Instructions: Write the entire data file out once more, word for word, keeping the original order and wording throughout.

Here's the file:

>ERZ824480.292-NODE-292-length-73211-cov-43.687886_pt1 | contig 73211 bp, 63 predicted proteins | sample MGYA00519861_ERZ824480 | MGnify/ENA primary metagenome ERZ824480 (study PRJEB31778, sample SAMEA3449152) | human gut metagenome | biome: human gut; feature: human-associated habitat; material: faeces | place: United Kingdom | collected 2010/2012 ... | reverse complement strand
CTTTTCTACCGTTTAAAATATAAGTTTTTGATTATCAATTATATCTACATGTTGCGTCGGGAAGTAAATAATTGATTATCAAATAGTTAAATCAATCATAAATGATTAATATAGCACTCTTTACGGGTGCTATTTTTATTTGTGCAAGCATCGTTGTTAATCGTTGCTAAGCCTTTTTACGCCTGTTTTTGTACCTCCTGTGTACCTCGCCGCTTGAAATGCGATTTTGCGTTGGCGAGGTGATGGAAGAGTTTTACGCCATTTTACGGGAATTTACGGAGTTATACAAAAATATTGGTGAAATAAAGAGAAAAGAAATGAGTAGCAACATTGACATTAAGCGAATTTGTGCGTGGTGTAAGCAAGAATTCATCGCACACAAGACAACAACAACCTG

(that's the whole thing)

>ERZ824480.292-NODE-292-length-73211-cov-43.687886_pt1 | contig 73211 bp, 63 predicted proteins | sample MGYA00519861_ERZ824480 | MGnify/ENA primary metagenome ERZ824480 (study PRJEB31778, sample SAMEA3449152) | human gut metagenome | biome: human gut; feature: human-associated habitat; material: faeces | place: United Kingdom | collected 2010/2012 ... | reverse complement strand
CTTTTCTACCGTTTAAAATATAAGTTTTTGATTATCAATTATATCTACATGTTGCGTCGGGAAGTAAATAATTGATTATCAAATAGTTAAATCAATCATAAATGATTAATATAGCACTCTTTACGGGTGCTATTTTTATTTGTGCAAGCATCGTTGTTAATCGTTGCTAAGCCTTTTTACGCCTGTTTTTGTACCTCCTGTGTACCTCGCCGCTTGAAATGCGATTTTGCGTTGGCGAGGTGATGGAAGAGTTTTACGCCATTTTACGGGAATTTACGGAGTTATACAAAAATATTGGTGAAATAAAGAGAAAAGAAATGAGTAGCAACATTGACATTAAGCGAATTTGTGCGTGGTGTAAGCAAGAATTCATCGCACACAAGACAACAACAACCTG